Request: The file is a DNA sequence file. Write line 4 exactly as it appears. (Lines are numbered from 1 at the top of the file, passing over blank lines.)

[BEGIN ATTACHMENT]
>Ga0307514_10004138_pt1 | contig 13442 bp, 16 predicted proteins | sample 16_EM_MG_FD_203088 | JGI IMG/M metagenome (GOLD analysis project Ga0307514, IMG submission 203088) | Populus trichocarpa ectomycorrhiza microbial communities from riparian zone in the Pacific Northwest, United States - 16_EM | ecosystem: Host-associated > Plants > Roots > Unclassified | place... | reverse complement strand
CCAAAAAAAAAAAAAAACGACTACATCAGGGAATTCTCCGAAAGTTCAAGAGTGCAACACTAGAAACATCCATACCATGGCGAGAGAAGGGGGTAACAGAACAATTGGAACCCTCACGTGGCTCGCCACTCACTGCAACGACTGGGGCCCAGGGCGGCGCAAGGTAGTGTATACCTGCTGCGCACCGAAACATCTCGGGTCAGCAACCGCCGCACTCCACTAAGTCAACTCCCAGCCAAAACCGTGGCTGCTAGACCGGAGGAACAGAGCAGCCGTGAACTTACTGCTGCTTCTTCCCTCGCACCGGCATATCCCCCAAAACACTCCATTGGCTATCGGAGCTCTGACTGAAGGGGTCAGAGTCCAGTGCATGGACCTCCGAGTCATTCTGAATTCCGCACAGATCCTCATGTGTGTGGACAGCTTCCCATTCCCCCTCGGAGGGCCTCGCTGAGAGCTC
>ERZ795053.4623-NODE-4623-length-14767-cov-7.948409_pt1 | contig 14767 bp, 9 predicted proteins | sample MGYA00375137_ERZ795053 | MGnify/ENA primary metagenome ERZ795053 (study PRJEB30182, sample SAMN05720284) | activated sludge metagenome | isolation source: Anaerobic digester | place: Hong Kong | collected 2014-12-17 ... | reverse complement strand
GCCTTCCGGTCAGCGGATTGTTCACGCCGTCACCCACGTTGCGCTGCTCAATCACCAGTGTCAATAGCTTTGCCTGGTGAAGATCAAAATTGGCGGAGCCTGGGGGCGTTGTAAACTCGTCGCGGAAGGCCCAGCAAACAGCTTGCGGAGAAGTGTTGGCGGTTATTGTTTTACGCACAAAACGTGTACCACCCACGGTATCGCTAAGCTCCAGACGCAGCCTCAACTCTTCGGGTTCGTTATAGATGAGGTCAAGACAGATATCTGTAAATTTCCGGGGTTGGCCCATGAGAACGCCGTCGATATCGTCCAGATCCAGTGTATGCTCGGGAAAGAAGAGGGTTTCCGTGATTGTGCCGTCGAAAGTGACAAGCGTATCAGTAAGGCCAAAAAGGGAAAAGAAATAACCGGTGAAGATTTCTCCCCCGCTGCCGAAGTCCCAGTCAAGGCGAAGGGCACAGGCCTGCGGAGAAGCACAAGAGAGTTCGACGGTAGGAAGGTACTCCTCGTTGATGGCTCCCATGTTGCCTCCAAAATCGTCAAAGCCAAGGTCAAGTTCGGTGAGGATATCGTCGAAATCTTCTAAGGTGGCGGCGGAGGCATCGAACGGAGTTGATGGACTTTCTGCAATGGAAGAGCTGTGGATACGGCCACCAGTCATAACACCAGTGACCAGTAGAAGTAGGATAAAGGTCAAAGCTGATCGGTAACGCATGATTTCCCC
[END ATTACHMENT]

GCCTTCCGGTCAGCGGATTGTTCACGCCGTCACCCACGTTGCGCTGCTCAATCACCAGTGTCAATAGCTTTGCCTGGTGAAGATCAAAATTGGCGGAGCCTGGGGGCGTTGTAAACTCGTCGCGGAAGGCCCAGCAAACAGCTTGCGGAGAAGTGTTGGCGGTTATTGTTTTACGCACAAAACGTGTACCACCCACGGTATCGCTAAGCTCCAGACGCAGCCTCAACTCTTCGGGTTCGTTATAGATGAGGTCAAGACAGATATCTGTAAATTTCCGGGGTTGGCCCATGAGAACGCCGTCGATATCGTCCAGATCCAGTGTATGCTCGGGAAAGAAGAGGGTTTCCGTGATTGTGCCGTCGAAAGTGACAAGCGTATCAGTAAGGCCAAAAAGGGAAAAGAAATAACCGGTGAAGATTTCTCCCCCGCTGCCGAAGTCCCAGTCAAGGCGAAGGGCACAGGCCTGCGGAGAAGCACAAGAGAGTTCGACGGTAGGAAGGTACTCCTCGTTGATGGCTCCCATGTTGCCTCCAAAATCGTCAAAGCCAAGGTCAAGTTCGGTGAGGATATCGTCGAAATCTTCTAAGGTGGCGGCGGAGGCATCGAACGGAGTTGATGGACTTTCTGCAATGGAAGAGCTGTGGATACGGCCACCAGTCATAACACCAGTGACCAGTAGAAGTAGGATAAAGGTCAAAGCTGATCGGTAACGCATGATTTCCCC